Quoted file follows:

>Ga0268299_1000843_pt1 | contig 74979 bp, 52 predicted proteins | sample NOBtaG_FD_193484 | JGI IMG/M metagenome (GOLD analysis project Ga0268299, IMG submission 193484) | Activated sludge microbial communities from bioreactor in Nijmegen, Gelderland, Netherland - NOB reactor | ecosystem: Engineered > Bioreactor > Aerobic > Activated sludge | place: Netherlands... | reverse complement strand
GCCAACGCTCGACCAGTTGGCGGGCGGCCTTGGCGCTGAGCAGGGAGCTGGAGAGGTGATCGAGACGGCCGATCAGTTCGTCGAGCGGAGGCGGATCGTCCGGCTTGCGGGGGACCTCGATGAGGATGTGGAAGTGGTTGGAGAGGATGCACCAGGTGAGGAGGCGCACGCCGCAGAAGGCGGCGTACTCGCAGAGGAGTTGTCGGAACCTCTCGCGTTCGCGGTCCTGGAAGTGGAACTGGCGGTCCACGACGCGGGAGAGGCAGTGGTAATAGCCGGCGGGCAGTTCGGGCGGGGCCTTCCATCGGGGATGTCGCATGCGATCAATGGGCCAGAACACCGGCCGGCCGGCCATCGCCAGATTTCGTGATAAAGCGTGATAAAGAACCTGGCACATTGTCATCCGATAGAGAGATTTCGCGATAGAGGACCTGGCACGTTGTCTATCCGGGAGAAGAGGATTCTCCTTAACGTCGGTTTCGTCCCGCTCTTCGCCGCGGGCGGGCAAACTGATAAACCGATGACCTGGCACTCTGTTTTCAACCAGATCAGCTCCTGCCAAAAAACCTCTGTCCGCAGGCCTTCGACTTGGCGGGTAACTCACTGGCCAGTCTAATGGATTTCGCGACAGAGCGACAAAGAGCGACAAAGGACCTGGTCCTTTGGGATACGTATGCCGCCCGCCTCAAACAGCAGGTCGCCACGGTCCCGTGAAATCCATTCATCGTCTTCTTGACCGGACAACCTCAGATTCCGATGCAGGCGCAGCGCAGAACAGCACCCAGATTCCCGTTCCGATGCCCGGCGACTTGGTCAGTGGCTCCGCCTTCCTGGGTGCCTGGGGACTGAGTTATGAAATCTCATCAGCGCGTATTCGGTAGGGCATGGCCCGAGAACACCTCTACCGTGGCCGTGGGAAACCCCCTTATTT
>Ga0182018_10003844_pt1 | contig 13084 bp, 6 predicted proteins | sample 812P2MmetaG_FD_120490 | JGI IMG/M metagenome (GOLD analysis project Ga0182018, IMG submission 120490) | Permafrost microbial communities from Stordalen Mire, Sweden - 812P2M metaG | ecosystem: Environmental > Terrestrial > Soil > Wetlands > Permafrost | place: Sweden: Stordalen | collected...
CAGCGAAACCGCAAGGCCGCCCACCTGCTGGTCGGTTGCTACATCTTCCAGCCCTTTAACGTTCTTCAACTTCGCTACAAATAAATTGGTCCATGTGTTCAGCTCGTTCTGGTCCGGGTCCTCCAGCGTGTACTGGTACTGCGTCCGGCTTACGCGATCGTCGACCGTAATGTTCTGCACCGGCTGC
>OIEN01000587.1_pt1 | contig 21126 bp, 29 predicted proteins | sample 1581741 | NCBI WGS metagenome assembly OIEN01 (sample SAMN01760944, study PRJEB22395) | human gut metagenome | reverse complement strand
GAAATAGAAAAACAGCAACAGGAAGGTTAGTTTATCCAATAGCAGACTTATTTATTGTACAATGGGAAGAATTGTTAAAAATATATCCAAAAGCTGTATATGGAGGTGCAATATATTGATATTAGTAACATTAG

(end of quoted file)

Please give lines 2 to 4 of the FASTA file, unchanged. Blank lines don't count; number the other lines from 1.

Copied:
GCCAACGCTCGACCAGTTGGCGGGCGGCCTTGGCGCTGAGCAGGGAGCTGGAGAGGTGATCGAGACGGCCGATCAGTTCGTCGAGCGGAGGCGGATCGTCCGGCTTGCGGGGGACCTCGATGAGGATGTGGAAGTGGTTGGAGAGGATGCACCAGGTGAGGAGGCGCACGCCGCAGAAGGCGGCGTACTCGCAGAGGAGTTGTCGGAACCTCTCGCGTTCGCGGTCCTGGAAGTGGAACTGGCGGTCCACGACGCGGGAGAGGCAGTGGTAATAGCCGGCGGGCAGTTCGGGCGGGGCCTTCCATCGGGGATGTCGCATGCGATCAATGGGCCAGAACACCGGCCGGCCGGCCATCGCCAGATTTCGTGATAAAGCGTGATAAAGAACCTGGCACATTGTCATCCGATAGAGAGATTTCGCGATAGAGGACCTGGCACGTTGTCTATCCGGGAGAAGAGGATTCTCCTTAACGTCGGTTTCGTCCCGCTCTTCGCCGCGGGCGGGCAAACTGATAAACCGATGACCTGGCACTCTGTTTTCAACCAGATCAGCTCCTGCCAAAAAACCTCTGTCCGCAGGCCTTCGACTTGGCGGGTAACTCACTGGCCAGTCTAATGGATTTCGCGACAGAGCGACAAAGAGCGACAAAGGACCTGGTCCTTTGGGATACGTATGCCGCCCGCCTCAAACAGCAGGTCGCCACGGTCCCGTGAAATCCATTCATCGTCTTCTTGACCGGACAACCTCAGATTCCGATGCAGGCGCAGCGCAGAACAGCACCCAGATTCCCGTTCCGATGCCCGGCGACTTGGTCAGTGGCTCCGCCTTCCTGGGTGCCTGGGGACTGAGTTATGAAATCTCATCAGCGCGTATTCGGTAGGGCATGGCCCGAGAACACCTCTACCGTGGCCGTGGGAAACCCCCTTATTT
>Ga0182018_10003844_pt1 | contig 13084 bp, 6 predicted proteins | sample 812P2MmetaG_FD_120490 | JGI IMG/M metagenome (GOLD analysis project Ga0182018, IMG submission 120490) | Permafrost microbial communities from Stordalen Mire, Sweden - 812P2M metaG | ecosystem: Environmental > Terrestrial > Soil > Wetlands > Permafrost | place: Sweden: Stordalen | collected...
CAGCGAAACCGCAAGGCCGCCCACCTGCTGGTCGGTTGCTACATCTTCCAGCCCTTTAACGTTCTTCAACTTCGCTACAAATAAATTGGTCCATGTGTTCAGCTCGTTCTGGTCCGGGTCCTCCAGCGTGTACTGGTACTGCGTCCGGCTTACGCGATCGTCGACCGTAATGTTCTGCACCGGCTGC